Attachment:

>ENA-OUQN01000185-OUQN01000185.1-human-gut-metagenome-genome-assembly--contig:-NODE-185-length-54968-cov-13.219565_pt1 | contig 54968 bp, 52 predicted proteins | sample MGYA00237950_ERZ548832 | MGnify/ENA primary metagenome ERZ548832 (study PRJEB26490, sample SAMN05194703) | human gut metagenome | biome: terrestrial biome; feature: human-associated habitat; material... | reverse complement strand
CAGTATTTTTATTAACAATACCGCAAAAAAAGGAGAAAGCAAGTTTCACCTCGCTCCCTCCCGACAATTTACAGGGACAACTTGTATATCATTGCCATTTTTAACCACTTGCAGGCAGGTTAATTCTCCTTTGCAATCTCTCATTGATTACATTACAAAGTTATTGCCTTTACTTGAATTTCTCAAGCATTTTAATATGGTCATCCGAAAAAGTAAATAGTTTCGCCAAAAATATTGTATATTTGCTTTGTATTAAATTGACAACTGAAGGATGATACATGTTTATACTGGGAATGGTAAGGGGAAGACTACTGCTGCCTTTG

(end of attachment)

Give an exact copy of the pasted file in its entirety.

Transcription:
>ENA-OUQN01000185-OUQN01000185.1-human-gut-metagenome-genome-assembly--contig:-NODE-185-length-54968-cov-13.219565_pt1 | contig 54968 bp, 52 predicted proteins | sample MGYA00237950_ERZ548832 | MGnify/ENA primary metagenome ERZ548832 (study PRJEB26490, sample SAMN05194703) | human gut metagenome | biome: terrestrial biome; feature: human-associated habitat; material... | reverse complement strand
CAGTATTTTTATTAACAATACCGCAAAAAAAGGAGAAAGCAAGTTTCACCTCGCTCCCTCCCGACAATTTACAGGGACAACTTGTATATCATTGCCATTTTTAACCACTTGCAGGCAGGTTAATTCTCCTTTGCAATCTCTCATTGATTACATTACAAAGTTATTGCCTTTACTTGAATTTCTCAAGCATTTTAATATGGTCATCCGAAAAAGTAAATAGTTTCGCCAAAAATATTGTATATTTGCTTTGTATTAAATTGACAACTGAAGGATGATACATGTTTATACTGGGAATGGTAAGGGGAAGACTACTGCTGCCTTTG